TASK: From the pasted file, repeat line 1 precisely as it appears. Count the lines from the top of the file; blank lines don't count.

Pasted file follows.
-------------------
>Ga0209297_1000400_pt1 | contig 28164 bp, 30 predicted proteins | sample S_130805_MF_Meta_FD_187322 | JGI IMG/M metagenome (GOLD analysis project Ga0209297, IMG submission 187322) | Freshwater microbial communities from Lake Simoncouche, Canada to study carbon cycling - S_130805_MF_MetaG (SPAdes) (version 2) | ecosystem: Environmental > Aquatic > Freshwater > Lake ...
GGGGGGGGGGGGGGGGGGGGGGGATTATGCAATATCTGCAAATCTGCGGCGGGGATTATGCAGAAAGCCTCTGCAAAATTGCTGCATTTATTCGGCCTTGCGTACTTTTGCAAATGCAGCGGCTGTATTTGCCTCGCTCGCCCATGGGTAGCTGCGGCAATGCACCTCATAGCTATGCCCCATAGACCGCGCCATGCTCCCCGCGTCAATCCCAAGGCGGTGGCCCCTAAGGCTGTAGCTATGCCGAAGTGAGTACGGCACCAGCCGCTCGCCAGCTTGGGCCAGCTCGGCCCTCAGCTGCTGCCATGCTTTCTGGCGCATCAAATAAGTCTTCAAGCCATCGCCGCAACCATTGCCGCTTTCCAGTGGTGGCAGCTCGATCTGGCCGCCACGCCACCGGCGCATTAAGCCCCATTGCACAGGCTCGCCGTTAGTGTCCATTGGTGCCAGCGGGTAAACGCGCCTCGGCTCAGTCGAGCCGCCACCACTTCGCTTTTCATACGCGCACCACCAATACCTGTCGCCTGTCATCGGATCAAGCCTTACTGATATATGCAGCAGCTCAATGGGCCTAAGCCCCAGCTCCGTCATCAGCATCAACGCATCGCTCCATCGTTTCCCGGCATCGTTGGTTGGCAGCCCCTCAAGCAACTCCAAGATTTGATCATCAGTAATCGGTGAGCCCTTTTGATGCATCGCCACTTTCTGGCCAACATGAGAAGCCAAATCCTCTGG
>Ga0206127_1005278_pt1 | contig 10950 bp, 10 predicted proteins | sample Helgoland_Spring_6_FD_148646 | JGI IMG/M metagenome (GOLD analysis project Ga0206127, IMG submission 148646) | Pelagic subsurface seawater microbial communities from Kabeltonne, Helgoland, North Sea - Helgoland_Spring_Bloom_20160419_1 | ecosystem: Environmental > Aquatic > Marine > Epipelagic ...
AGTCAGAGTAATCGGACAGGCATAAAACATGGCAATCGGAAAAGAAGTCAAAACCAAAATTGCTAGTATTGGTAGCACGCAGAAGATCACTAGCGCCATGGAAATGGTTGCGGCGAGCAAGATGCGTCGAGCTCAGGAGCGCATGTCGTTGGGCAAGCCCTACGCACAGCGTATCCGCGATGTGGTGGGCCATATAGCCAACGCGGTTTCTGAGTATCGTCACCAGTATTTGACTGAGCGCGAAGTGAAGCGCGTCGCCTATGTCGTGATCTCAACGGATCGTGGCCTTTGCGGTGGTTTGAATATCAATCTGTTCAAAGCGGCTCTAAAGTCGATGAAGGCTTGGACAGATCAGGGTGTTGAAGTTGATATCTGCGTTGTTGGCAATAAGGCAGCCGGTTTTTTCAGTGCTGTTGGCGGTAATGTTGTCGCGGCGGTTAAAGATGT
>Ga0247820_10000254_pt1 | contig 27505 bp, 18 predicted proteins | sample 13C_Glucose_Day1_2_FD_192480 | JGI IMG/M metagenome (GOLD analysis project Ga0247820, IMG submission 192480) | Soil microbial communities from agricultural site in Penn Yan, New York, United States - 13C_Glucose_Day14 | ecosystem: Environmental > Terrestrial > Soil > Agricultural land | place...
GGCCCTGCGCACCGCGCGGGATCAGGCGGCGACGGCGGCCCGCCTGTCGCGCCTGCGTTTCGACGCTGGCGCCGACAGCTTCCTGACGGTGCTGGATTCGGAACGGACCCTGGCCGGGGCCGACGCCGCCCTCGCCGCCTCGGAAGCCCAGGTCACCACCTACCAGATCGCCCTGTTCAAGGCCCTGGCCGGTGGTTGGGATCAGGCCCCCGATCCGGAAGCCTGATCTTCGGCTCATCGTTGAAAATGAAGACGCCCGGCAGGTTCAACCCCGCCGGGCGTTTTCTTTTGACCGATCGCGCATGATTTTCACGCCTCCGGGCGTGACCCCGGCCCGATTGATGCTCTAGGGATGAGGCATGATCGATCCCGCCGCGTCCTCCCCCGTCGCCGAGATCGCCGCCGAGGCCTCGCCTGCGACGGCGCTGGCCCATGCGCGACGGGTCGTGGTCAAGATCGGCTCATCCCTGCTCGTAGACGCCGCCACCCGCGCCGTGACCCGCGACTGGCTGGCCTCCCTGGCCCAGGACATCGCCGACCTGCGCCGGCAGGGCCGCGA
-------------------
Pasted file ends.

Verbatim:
>Ga0209297_1000400_pt1 | contig 28164 bp, 30 predicted proteins | sample S_130805_MF_Meta_FD_187322 | JGI IMG/M metagenome (GOLD analysis project Ga0209297, IMG submission 187322) | Freshwater microbial communities from Lake Simoncouche, Canada to study carbon cycling - S_130805_MF_MetaG (SPAdes) (version 2) | ecosystem: Environmental > Aquatic > Freshwater > Lake ...